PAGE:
It takes a village to raise a child, and it takes an excited, participatory online community to raise a new milk jug.
A month ago, the crowdsourcing invention incubator Quirky teamed with GE Garages and asked the Quirky community to take an everyday, analog product — something most of us use every day — and suggest a way to make it smarter. The winning suggestion came from Stephanie Burns, an entrepreneur from San Diego, who wants a milk jug that tells her when the milk has gone bad. And she wants that to be based on science, not on the sell-by date printed on the carton, or by the “smell test.”
With that goal, the industrial designers at Quirky got to work, first by brainstorming with visitors to the Maker Faire in mid-May. “During Maker Faire we nailed down the concept,” Quirky designer Jess Fügler tells Smart Planet. “Then back in the office we developed the form. We wanted to make it reminiscent of old-school glass milk jugs.”
After toying with different formats, colors and 3D models, the MilkMaid went off to a model maker in Ohio and the end result is the MilkMaid prototype seen in the video below.
Normally, says Fügler, they’d create a foam model instead of a fully functional prototype, but with the Milkmaid it was important to prove the functionality. Here’s how it works: the user pours milk into the glass jug and places the jug on a base that contains a PH sensor, an LED display, scale, wireless transceiver and a rechargeable battery. When the sensor detects a PH level outside of the safe range, it triggers the LEDs to turn from green to yellow. The system is also paired with an iPhone which sends the user a text message when the PH level is off, or when the jug is running on empty and it’s time to buy more milk. The jug itself contains a temperature sensor that will alert the user if the milk has been left outside the fridge for long enough for bacteria to form.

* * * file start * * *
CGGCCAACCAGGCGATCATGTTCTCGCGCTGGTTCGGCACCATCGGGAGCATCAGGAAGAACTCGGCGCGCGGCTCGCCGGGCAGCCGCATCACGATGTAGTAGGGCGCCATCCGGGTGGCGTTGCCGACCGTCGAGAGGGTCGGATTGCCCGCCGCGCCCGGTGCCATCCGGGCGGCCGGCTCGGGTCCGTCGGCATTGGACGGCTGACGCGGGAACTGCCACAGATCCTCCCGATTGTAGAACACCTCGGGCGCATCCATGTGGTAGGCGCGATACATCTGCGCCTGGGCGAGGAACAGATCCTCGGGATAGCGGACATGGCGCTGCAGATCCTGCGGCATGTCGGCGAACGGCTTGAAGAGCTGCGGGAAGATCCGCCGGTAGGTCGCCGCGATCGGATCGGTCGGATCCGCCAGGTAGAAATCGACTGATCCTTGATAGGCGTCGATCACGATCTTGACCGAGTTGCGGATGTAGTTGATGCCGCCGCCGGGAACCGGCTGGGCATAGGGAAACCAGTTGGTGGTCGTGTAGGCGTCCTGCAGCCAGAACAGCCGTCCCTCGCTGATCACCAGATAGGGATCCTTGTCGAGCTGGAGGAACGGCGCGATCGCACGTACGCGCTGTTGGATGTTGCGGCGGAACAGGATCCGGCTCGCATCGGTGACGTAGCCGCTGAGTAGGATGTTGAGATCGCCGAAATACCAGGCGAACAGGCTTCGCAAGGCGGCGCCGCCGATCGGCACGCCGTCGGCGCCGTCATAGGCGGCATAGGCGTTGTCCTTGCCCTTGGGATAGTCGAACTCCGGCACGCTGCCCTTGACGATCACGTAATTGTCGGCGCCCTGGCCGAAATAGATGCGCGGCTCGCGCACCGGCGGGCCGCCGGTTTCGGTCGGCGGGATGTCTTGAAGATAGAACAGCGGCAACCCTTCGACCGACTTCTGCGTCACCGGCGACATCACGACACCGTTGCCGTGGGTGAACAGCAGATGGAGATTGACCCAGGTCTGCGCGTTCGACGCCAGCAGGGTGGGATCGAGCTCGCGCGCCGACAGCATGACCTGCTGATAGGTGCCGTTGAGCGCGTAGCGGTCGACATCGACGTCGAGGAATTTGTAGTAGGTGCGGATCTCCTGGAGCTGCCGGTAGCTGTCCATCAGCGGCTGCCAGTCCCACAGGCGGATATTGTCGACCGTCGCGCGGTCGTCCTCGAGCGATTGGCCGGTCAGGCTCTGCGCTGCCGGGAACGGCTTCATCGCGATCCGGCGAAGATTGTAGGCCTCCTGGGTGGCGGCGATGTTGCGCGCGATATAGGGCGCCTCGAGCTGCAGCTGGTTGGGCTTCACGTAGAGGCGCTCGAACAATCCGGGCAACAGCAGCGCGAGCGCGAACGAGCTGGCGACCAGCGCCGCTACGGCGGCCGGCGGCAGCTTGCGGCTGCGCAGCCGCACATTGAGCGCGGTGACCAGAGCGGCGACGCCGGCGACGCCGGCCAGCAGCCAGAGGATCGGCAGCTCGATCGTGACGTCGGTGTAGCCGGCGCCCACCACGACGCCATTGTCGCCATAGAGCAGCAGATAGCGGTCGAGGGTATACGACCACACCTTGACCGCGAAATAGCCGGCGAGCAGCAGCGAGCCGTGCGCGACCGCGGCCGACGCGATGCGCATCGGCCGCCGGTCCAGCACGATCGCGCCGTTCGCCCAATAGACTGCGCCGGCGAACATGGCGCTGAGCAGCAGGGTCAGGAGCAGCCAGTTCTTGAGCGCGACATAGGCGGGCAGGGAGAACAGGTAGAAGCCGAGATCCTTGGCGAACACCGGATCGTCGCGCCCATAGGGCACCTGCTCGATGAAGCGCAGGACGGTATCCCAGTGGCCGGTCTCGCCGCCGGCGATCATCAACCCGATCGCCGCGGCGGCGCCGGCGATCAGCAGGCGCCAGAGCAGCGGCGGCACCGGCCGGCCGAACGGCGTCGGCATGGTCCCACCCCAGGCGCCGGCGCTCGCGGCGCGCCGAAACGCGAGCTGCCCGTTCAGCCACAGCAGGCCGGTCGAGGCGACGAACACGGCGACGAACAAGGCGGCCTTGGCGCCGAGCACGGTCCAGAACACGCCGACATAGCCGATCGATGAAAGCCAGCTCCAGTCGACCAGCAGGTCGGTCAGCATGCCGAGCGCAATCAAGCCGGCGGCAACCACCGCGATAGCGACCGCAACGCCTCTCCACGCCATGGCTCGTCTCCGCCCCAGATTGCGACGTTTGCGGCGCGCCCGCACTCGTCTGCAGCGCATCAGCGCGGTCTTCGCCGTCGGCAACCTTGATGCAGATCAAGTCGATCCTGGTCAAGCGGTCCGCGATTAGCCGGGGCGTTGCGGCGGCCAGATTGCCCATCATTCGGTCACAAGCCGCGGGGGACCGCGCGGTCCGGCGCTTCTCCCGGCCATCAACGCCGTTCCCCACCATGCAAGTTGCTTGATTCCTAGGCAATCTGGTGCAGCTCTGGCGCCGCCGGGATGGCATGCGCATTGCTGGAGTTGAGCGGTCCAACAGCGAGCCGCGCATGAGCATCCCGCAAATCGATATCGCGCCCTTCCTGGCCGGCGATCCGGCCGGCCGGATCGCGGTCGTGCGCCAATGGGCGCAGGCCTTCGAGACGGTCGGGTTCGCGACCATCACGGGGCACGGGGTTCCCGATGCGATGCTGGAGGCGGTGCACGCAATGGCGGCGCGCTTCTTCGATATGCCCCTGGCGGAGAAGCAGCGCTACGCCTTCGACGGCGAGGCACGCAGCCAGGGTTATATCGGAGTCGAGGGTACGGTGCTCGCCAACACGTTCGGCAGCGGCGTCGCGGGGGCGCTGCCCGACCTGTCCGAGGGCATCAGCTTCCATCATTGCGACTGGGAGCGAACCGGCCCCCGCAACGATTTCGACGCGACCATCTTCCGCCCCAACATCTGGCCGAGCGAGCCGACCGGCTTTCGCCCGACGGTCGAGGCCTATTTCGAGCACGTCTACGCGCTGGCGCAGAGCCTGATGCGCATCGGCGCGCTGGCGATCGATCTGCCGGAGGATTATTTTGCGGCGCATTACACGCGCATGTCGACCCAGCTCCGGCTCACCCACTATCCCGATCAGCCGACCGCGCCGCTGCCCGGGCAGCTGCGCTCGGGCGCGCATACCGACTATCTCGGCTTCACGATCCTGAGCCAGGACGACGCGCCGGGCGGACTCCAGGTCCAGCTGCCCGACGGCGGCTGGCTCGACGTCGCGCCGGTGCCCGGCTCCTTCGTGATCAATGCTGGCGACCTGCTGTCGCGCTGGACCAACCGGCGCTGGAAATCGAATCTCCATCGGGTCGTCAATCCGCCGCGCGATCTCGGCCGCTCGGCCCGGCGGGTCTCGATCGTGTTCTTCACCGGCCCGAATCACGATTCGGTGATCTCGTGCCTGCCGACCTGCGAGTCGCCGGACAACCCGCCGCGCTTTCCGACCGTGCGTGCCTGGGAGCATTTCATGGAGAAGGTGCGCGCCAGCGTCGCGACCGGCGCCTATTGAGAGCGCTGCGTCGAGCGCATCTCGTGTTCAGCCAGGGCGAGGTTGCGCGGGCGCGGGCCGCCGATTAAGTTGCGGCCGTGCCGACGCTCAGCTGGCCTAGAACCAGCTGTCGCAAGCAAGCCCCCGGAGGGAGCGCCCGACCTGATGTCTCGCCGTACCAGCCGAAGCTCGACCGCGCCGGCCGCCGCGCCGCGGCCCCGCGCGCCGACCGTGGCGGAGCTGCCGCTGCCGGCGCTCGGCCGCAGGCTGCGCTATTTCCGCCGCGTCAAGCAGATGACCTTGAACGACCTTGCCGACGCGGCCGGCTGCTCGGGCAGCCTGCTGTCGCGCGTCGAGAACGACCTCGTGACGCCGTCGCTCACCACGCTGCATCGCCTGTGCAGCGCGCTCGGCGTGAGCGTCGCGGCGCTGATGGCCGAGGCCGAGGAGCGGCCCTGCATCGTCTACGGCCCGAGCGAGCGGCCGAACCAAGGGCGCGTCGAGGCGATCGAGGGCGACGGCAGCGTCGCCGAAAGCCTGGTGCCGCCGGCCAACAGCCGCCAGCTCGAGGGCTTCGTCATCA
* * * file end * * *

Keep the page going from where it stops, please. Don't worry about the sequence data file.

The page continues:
I could see this making sense for someone who lives alone, travels a lot, and wants to know the status of his or her milk before getting back home. But generally, it strikes me as a lot of technology being thrown at a problem that only some people consider truly vexing.
On the other hand, some people (ahem, like my husband) can’t seem to smell spoiled milk when it’s sitting right under their noses. Also, dumping milk based only on the sell-by date rather than its actual rate of spoilage can be wasteful. (But perhaps not as wasteful as the extra water needed to clean the Milkmaid jug and the power needed to recharge its battery.)
So now what? Quirky will take the Milkmaid through its final steps, which include polling its users to find a reasonable price for the product and then possibly collecting quotes from contract manufacturers. Some day, your milk just may be able to talk to you.